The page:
Monday, September 24, 2012

The push for more campaign disclosure

Posted By on Mon, Sep 24, 2012 at 6:08 AM

A THOUSAND-YEAR REIGN: Absence of disclsoure helps government control effort of fat cats.
  • Mother Jones
  • A THOUSAND-YEAR REIGN?: Absence of disclosure helps fat cats control government.
The Arkansas Democrat-Gazette reported today on a subject Stephens Media reported Saturday.

It's about the state Ethics Commission's move to correct a shortcoming I highlighted in the law on disclosure of spending on ballot issue campaigns. I lost the battle but may have won the war on a complaint that the Little Rock Regional Chamber of Conmerce-run campaign for a Little Rock sales tax increase had failed to disclose specific spending in the campaign, instead only reporting payments to a turnkey political management firm.

There's general agreement that the law intended more disclosure; that other states make sure there's more disclosure, and that Arkansas law needs to be improved to require this disclosure. Even a Republican legislative candidate has supported this premise, though given the lack of transparency in other Republican campaign activities, I'll believe that vow if I see it in action.

It's worth a mention that the Little Rock sales tax campaign was not unique, but a representative of the pattern in "issue" campaigns.

Take the fat cat-funded effort to increase the state sales tax, primarily to pay for a four-lane highway construction program.

The Move Arkansas Forward Committee has already spent almost $1 million (raised mostly from the highway construction industry). In its most recent monthly report, it reported spending $323,000. It took four lines to disclose how that money was spent — more than $298,000 in two checks to consultant Craig Douglass and $25,000 in two checks to the Markham Group, another political firm. Fairly opaque, I'd say.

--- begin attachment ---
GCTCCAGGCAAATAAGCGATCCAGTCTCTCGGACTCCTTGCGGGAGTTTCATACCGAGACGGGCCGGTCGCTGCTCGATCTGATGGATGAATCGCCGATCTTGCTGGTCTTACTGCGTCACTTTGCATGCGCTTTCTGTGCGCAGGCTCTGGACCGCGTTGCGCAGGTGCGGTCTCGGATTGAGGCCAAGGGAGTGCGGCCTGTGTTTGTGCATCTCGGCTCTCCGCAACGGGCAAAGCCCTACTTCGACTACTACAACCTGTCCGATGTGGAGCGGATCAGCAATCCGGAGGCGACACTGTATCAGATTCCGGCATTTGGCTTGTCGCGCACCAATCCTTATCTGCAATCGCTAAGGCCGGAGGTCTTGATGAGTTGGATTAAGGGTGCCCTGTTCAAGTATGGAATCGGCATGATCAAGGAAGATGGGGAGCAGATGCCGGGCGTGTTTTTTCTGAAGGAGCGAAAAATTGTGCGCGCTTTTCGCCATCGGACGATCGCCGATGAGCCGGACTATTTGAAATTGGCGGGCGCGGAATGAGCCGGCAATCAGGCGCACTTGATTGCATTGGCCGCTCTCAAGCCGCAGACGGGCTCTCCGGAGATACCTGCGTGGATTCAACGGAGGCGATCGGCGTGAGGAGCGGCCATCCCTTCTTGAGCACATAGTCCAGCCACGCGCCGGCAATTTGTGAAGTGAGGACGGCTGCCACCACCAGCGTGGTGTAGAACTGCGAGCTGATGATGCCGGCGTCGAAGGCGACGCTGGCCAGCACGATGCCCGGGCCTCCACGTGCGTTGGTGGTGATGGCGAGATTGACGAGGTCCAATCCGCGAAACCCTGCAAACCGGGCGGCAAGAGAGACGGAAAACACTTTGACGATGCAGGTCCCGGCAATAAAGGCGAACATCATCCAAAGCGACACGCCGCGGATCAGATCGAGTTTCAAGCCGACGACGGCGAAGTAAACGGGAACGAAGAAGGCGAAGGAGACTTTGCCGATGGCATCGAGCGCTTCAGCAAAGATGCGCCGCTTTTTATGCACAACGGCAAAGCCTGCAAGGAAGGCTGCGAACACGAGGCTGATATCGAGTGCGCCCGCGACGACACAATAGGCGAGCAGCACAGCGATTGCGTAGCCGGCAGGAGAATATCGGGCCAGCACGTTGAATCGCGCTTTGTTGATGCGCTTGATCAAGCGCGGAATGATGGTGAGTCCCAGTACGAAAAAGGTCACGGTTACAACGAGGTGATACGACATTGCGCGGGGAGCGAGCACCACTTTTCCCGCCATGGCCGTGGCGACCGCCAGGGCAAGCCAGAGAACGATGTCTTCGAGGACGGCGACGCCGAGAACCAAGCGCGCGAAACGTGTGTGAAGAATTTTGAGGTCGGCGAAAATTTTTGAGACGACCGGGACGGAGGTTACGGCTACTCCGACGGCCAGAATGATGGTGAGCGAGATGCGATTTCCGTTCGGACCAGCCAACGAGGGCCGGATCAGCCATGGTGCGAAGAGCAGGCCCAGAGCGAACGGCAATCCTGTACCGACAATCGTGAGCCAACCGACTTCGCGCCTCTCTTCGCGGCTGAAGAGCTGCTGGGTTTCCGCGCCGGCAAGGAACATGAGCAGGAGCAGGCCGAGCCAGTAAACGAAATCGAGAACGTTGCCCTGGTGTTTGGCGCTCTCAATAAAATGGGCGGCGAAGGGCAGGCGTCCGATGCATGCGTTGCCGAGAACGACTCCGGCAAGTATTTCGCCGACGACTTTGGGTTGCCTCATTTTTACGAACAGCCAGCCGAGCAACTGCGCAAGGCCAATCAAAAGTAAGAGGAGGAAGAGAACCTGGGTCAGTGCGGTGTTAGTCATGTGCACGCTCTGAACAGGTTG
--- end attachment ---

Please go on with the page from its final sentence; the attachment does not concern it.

Much as I'd like to see this little crusade bear fruit, time probably would be better spent pushing Arkansas to more disclosure of fund-raising and spending by the "independent" efforts by which billionaires such as the Kochs in their Americans for Prosperity threaten to buy the Arkansas legislature by almost wholly invisible means. It's happening nationwide. If the fat cats are successful, get ready for a long ride. Between Voter ID laws and unlimited secret spending, the chance that the great unwashed could ever improve the rules will be nil. Which is the idea — a thousand-year plutocracy.

Tags: , , , , , , ,

Favorite

Speaking of...

Comments (4)

Showing 1-4 of 4

Add a comment

 
Subscribe to this thread:
Showing 1-4 of 4

Add a comment

More by Max Brantley

Readers also liked…

  • Maddie's Place makes a believer out of a skeptic

    After a long hiatus, I return to Maddie's Place in Riverdale and find the food is a lot tastier than I remembered.
    • Aug 19, 2015
  • Lawsuit filed over settlement in forum-shopping class action case

    The lawyers facing disciplinary action by federal Judge P.K. Holmes in Fort Smith over their settlement of a class action lawsuit against the USAA insurance company have a new legal headache.
    • Jun 21, 2016
  • Matt Campbell files ethics complaint against Dennis Milligan

    Little Rock attorney and blogger Matt Campbell, whose knack for deep research brought down Mark Darr, Mike Maggio and Dexter Suggs, now has his sights trained on another worthy target. Today, he filed a 113-page ethics complaint against state Treasurer Dennis Milligan that includes 14 separate allegations.
    • Aug 20, 2015

Most Shared

Visit Arkansas

Forest bathing is the Next Big Thing

Forest bathing is the Next Big Thing

Arkansas is the perfect place to try out this new health trend. Read all about the what, why, where and how here.

Most Viewed

Most Recent Comments

Blogroll

 

© 2017 Arkansas Times | 201 East Markham, Suite 200, Little Rock, AR 72201
Powered by Foundation